Stuck in neutral — Gas prices flat to start new year

(January 5, 2022) WASHINGTON, D.C.  — Gasoline prices barely budged over the past week, as fears of an omicron-driven economic “soft shutdown” dominate the news. Meanwhile, the pre-Christmas fire at the Exxon Mobil Corp plant in Baytown, Texas, is causing reduced output. Recent reporting, however, indicates the damage was to a non-refining section of the complex. The plant is the nation’s fourth-biggest oil refinery, with the capacity to process 560,500 barrels per day of crude. The national average for a gallon of gas remained at $3.28 on the week.

“There is a lot of uncertainty about the potential economic impact of the COVID-19 omicron variant. Will it peak quickly and vanish as some hope, or will it linger as others fear?” said Andrew Gross, AAA spokesperson. “And we are seeing this reflected at the pump in the form of uneasy price stability.”

According to new data from the Energy Information Administration (EIA), total domestic gasoline stocks decreased slightly by 1.5 million barrels to 222.7 million barrels last week. Gasoline demand increased from 8.99 million barrels a day to 9.72 million barrels a day. Growing demand and tight supply would support more significant increases in pump prices, but fluctuations in the price of crude oil have helped to limit price increases. If oil prices climb, pump prices will likely follow suit.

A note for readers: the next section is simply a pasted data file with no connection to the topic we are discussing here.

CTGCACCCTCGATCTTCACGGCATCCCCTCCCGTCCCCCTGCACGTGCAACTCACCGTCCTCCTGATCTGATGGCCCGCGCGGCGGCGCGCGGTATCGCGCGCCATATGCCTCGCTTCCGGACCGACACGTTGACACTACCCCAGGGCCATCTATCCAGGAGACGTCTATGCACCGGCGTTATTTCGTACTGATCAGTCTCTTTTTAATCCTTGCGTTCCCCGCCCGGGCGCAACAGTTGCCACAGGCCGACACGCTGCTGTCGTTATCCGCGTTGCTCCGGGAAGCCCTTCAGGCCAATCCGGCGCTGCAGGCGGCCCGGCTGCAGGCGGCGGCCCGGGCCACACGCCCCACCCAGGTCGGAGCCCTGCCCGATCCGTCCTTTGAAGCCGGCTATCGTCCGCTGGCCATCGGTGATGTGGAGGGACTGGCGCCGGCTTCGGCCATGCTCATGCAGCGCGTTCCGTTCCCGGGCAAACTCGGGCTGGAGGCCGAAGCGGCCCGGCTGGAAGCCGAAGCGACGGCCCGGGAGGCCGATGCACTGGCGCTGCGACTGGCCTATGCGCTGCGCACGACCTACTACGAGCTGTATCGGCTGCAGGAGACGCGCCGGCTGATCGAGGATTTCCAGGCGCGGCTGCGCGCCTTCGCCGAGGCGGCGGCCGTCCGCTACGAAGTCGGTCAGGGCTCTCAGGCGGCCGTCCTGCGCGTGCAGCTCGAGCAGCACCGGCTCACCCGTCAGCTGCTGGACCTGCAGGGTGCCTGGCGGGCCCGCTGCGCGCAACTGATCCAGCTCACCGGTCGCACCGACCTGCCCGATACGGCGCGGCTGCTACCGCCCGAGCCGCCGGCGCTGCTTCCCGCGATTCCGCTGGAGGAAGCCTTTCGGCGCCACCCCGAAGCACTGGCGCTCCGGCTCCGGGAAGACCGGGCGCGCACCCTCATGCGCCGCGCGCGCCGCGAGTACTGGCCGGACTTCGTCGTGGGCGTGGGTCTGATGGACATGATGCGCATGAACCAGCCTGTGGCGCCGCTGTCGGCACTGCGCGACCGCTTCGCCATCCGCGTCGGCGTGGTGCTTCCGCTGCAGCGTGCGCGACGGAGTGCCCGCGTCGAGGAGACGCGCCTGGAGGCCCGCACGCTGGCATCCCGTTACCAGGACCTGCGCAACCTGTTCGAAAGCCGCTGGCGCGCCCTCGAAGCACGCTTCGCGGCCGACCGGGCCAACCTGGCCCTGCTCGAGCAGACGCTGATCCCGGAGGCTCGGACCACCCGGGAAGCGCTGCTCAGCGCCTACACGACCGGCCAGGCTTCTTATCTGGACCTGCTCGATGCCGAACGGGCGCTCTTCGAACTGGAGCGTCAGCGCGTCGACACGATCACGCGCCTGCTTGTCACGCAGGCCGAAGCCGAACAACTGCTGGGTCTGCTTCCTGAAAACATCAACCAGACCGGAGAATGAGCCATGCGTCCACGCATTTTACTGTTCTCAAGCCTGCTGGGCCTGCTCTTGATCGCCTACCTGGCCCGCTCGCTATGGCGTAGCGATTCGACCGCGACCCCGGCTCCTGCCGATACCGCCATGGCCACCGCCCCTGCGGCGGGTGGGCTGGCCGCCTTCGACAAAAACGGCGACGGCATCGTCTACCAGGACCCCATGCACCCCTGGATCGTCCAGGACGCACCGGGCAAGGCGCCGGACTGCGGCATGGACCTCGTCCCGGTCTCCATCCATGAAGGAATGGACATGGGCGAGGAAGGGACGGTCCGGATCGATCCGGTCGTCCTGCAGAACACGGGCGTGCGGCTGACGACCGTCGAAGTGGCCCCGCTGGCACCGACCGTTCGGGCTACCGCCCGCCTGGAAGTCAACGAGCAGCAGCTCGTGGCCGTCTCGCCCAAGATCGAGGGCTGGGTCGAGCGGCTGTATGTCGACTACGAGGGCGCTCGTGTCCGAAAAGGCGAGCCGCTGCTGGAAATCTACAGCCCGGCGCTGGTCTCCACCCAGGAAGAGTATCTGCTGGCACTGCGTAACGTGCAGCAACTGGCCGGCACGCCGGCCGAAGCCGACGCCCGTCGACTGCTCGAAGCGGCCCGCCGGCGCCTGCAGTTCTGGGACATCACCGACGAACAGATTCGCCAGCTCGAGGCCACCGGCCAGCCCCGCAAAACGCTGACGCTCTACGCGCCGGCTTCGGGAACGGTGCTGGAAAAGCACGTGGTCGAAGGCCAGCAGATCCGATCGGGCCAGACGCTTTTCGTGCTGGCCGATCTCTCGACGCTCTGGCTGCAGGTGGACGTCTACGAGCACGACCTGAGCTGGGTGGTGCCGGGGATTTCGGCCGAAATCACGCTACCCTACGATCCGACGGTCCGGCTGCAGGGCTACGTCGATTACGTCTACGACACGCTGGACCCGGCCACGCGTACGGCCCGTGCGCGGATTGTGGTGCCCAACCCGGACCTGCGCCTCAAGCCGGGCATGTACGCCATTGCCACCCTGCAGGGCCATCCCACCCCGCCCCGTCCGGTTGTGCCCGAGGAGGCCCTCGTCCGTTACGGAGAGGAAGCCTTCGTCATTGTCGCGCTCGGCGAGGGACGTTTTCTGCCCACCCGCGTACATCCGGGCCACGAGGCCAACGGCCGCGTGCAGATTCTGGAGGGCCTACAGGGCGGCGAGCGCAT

This week's national average of $3.28 is eight cents less than a month ago and $1.03 more than a year ago.

Quick stats

The nation’s top 10 largest weekly changes: Oregon (+6 cents), Texas (+5 cents), New Mexico (+4 cents), Arizona (−4 cents), South Carolina (+3 cents), Washington. D.C. (+3 cents), Washington (+3 cents), Arkansas (+3 cents), Utah (−3 cents) and Delaware (−3 cents).

The nation’s top 10 most expensive markets: California ($4.65), Hawaii ($4.33), Washington ($3.88), Nevada ($3.83), Oregon ($3.82), Alaska ($3.70), Arizona ($3.61), Idaho ($3.56), Pennsylvania ($3.52) and Connecticut ($3.49).